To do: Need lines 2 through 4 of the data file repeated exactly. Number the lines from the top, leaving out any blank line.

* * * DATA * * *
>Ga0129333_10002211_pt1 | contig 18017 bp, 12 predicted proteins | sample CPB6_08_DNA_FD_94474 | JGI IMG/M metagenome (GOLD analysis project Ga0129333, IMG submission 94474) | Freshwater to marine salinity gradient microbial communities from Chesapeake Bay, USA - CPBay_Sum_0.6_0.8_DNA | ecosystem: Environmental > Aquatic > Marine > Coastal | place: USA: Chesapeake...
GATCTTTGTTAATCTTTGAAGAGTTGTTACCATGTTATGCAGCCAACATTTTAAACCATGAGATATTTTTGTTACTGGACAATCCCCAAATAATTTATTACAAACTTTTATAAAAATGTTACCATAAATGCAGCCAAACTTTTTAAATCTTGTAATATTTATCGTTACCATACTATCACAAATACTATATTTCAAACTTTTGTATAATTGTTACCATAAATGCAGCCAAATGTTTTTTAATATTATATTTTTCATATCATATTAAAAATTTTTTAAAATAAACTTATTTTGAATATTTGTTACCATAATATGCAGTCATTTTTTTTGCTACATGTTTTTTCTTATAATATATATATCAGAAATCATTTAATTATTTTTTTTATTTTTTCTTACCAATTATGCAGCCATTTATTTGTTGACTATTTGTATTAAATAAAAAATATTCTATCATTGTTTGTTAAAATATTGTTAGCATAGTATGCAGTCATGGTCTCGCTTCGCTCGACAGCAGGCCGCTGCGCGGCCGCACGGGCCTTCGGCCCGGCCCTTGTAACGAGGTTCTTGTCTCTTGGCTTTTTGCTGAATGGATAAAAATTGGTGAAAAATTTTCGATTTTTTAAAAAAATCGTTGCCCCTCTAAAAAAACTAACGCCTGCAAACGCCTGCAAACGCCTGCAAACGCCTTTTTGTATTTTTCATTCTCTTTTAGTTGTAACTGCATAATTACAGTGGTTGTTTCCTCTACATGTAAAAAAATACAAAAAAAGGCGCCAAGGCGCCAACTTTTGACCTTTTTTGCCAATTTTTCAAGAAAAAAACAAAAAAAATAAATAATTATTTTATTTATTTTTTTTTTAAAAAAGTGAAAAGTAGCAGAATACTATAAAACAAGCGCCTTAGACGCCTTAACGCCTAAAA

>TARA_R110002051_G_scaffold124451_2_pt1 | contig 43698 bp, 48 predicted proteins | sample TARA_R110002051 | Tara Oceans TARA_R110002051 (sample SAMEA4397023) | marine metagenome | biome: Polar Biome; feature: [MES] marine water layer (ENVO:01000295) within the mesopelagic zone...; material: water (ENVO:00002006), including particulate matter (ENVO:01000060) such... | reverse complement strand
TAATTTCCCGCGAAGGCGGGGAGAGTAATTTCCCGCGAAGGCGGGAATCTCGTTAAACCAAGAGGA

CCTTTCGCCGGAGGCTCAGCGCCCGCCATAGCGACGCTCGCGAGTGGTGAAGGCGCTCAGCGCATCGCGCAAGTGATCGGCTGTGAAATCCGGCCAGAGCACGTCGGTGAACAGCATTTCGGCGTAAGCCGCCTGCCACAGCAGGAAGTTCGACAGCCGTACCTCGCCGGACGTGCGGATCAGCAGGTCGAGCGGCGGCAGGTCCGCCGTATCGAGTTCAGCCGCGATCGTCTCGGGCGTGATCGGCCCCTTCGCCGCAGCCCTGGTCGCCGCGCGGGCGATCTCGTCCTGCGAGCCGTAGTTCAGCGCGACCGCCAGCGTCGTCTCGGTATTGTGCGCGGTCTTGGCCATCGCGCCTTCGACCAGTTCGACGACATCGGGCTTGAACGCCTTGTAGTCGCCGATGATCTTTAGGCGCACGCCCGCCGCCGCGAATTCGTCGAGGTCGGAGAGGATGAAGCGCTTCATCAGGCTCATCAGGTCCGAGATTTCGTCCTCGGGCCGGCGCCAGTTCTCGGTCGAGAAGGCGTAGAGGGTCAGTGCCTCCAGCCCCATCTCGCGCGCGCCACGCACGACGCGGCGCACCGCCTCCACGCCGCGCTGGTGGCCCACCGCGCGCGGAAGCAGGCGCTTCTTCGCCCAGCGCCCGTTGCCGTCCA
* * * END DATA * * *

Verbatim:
GATCTTTGTTAATCTTTGAAGAGTTGTTACCATGTTATGCAGCCAACATTTTAAACCATGAGATATTTTTGTTACTGGACAATCCCCAAATAATTTATTACAAACTTTTATAAAAATGTTACCATAAATGCAGCCAAACTTTTTAAATCTTGTAATATTTATCGTTACCATACTATCACAAATACTATATTTCAAACTTTTGTATAATTGTTACCATAAATGCAGCCAAATGTTTTTTAATATTATATTTTTCATATCATATTAAAAATTTTTTAAAATAAACTTATTTTGAATATTTGTTACCATAATATGCAGTCATTTTTTTTGCTACATGTTTTTTCTTATAATATATATATCAGAAATCATTTAATTATTTTTTTTATTTTTTCTTACCAATTATGCAGCCATTTATTTGTTGACTATTTGTATTAAATAAAAAATATTCTATCATTGTTTGTTAAAATATTGTTAGCATAGTATGCAGTCATGGTCTCGCTTCGCTCGACAGCAGGCCGCTGCGCGGCCGCACGGGCCTTCGGCCCGGCCCTTGTAACGAGGTTCTTGTCTCTTGGCTTTTTGCTGAATGGATAAAAATTGGTGAAAAATTTTCGATTTTTTAAAAAAATCGTTGCCCCTCTAAAAAAACTAACGCCTGCAAACGCCTGCAAACGCCTGCAAACGCCTTTTTGTATTTTTCATTCTCTTTTAGTTGTAACTGCATAATTACAGTGGTTGTTTCCTCTACATGTAAAAAAATACAAAAAAAGGCGCCAAGGCGCCAACTTTTGACCTTTTTTGCCAATTTTTCAAGAAAAAAACAAAAAAAATAAATAATTATTTTATTTATTTTTTTTTTAAAAAAGTGAAAAGTAGCAGAATACTATAAAACAAGCGCCTTAGACGCCTTAACGCCTAAAA

>TARA_R110002051_G_scaffold124451_2_pt1 | contig 43698 bp, 48 predicted proteins | sample TARA_R110002051 | Tara Oceans TARA_R110002051 (sample SAMEA4397023) | marine metagenome | biome: Polar Biome; feature: [MES] marine water layer (ENVO:01000295) within the mesopelagic zone...; material: water (ENVO:00002006), including particulate matter (ENVO:01000060) such... | reverse complement strand
TAATTTCCCGCGAAGGCGGGGAGAGTAATTTCCCGCGAAGGCGGGAATCTCGTTAAACCAAGAGGA